He points at his chest covered in a black hoodie bearing lurid fluorescent slogans from the motoring world and tells me his name is "Lek". That is what the word sounds like, but he means "Luck". A set of Rosary beads with a large cross at its end dangles down his front.
In his 26 years it doesn't seem that Luck has known much of easy times - but maybe that depends on how you look at life.
In the early days of April, 1991 the fortunes of Luck's family started shifting when Mount Pinatubo, dormant for 500 years, began to wake up after a series of earthquakes. Half of Luck's family belongs to the Aeta indigenous people who fled the persecution of the Spanish conquistadores centuries earlier.
When the Aetas heard the rumblings coming from Pinatubo two decades ago they were amongst the first to abandon their homes and farms and head to the flatlands below.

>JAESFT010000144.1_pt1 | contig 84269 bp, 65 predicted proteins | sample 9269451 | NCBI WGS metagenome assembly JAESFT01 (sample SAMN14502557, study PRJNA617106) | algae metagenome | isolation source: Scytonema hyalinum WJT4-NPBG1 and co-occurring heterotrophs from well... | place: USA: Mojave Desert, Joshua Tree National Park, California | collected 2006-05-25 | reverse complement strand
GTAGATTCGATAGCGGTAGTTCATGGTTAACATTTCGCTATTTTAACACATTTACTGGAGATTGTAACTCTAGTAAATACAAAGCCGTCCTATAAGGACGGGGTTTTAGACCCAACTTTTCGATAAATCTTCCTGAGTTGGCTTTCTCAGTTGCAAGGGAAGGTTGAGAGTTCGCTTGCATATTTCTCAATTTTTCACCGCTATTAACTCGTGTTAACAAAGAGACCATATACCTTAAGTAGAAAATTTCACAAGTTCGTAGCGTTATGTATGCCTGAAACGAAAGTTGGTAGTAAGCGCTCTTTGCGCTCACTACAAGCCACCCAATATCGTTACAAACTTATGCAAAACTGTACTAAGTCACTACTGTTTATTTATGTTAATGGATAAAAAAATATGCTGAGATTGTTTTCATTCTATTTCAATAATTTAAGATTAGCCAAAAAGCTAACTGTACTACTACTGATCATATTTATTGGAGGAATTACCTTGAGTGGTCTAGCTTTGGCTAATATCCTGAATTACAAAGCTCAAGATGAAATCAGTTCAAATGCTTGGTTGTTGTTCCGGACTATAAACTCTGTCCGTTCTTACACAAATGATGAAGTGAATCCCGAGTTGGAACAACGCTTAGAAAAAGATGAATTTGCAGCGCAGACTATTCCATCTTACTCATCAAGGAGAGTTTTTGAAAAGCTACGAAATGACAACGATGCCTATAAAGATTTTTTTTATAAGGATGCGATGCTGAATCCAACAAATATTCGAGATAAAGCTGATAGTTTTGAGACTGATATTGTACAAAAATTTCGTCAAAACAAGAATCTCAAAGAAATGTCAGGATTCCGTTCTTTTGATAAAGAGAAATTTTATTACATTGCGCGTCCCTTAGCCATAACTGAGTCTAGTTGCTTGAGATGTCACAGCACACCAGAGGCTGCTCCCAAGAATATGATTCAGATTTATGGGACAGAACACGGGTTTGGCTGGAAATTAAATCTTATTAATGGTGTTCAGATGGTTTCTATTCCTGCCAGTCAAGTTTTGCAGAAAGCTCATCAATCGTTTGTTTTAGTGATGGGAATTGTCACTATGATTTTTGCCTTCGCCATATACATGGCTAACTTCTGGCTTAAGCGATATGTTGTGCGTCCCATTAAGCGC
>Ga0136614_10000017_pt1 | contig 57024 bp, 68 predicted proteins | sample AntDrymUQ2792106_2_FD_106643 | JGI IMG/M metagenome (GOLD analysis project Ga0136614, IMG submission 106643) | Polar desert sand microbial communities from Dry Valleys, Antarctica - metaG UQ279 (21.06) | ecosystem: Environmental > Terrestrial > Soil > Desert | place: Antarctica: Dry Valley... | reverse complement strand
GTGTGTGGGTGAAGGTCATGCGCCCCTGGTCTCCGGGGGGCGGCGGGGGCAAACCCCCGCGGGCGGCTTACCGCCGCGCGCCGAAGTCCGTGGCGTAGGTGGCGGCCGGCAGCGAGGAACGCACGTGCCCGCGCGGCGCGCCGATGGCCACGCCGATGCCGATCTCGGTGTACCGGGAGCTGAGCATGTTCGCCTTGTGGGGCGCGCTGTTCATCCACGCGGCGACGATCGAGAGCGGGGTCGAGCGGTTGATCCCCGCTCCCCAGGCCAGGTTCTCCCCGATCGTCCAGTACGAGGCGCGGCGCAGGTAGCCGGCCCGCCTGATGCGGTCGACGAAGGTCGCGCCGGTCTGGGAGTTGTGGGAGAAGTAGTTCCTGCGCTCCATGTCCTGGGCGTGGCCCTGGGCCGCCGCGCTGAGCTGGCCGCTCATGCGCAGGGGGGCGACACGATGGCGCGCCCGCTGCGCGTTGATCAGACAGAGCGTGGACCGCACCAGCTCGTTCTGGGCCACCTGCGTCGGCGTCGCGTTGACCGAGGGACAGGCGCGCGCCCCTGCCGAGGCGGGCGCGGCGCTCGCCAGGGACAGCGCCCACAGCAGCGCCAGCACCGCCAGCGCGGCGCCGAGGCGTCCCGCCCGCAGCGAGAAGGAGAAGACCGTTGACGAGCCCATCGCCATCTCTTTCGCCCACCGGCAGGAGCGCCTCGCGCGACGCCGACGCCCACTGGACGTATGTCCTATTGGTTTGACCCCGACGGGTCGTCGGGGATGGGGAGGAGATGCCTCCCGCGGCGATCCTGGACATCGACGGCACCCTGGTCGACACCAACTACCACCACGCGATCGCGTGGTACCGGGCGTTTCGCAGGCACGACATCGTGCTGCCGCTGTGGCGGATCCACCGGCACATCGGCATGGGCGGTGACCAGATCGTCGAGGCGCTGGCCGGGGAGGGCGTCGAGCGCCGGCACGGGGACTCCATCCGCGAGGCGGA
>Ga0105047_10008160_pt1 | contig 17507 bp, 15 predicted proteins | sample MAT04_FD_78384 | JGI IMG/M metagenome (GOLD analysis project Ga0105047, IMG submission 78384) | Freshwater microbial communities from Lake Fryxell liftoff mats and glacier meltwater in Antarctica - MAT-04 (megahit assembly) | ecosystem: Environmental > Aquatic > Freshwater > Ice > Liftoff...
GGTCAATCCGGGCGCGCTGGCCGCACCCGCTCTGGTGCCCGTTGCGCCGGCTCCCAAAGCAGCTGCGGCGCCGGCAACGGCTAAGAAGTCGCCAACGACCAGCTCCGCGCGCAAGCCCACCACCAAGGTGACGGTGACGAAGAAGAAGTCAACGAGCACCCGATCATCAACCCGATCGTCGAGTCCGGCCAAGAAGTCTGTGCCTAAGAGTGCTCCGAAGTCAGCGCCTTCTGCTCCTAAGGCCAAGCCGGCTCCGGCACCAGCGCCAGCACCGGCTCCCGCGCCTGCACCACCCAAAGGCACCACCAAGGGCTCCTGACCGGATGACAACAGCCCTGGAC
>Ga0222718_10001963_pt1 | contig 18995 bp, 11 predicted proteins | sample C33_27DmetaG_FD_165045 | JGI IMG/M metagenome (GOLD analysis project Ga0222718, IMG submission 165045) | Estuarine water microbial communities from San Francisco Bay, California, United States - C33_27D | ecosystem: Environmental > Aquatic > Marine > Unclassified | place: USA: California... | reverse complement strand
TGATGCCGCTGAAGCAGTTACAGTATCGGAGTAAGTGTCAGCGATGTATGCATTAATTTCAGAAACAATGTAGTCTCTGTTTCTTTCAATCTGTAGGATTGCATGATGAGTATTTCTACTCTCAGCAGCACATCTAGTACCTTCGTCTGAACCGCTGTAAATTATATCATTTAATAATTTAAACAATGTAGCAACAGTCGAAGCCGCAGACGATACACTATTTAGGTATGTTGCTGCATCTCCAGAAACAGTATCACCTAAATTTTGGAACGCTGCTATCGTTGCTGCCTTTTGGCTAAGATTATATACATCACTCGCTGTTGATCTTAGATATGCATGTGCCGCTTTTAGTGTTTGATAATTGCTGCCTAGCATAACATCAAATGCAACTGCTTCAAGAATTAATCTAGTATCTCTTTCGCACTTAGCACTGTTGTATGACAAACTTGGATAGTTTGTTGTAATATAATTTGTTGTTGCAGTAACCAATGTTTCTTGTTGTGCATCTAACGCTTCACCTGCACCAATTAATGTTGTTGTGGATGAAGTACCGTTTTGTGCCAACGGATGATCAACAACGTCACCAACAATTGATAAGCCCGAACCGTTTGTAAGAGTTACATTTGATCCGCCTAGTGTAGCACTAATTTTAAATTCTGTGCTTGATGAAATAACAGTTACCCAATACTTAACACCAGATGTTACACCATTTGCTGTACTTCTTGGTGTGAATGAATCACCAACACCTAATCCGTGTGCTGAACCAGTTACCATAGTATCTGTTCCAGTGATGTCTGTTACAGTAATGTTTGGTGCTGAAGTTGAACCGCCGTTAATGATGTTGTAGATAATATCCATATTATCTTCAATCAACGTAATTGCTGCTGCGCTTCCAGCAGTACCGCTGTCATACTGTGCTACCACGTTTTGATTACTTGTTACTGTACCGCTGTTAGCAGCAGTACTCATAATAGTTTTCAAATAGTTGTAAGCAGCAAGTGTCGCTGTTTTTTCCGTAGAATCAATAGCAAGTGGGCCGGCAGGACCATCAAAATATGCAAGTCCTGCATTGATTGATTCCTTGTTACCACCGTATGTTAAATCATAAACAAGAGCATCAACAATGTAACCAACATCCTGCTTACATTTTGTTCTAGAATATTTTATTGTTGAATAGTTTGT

The details of what happened two months later in the middle days of June have been distorted, spouting various figures of destruction, but all agree that it was the second largest volcanic explosion of the 20th Century, the effects of which were felt around the world.
Luck remembers his six-year-old-self hearing the thunder-like groans coming down from the mountain. For three days the noise kept coming, louder and uglier, until all that was rolling around deep inside its volcanic belly erupted in three violent bursts spewing ash as high as 34 kilometres (21 miles) into the sky.
The lives of 847 people were lost, most of them crushed beneath roofs that couldn't withstand the weight of ash mixed with the mud from typhoon rains, and 20,000 Aetas lost their homes and livelihood.
We are skidding and lurching across a vast watery plain of mud in the lowlands of Mount Pinatubo. The tyres of our hired jeep add criss-crosses to the slithered rivulets of slurry. Backlit by the sun, it is deep shimmering charcoal against the blue sky.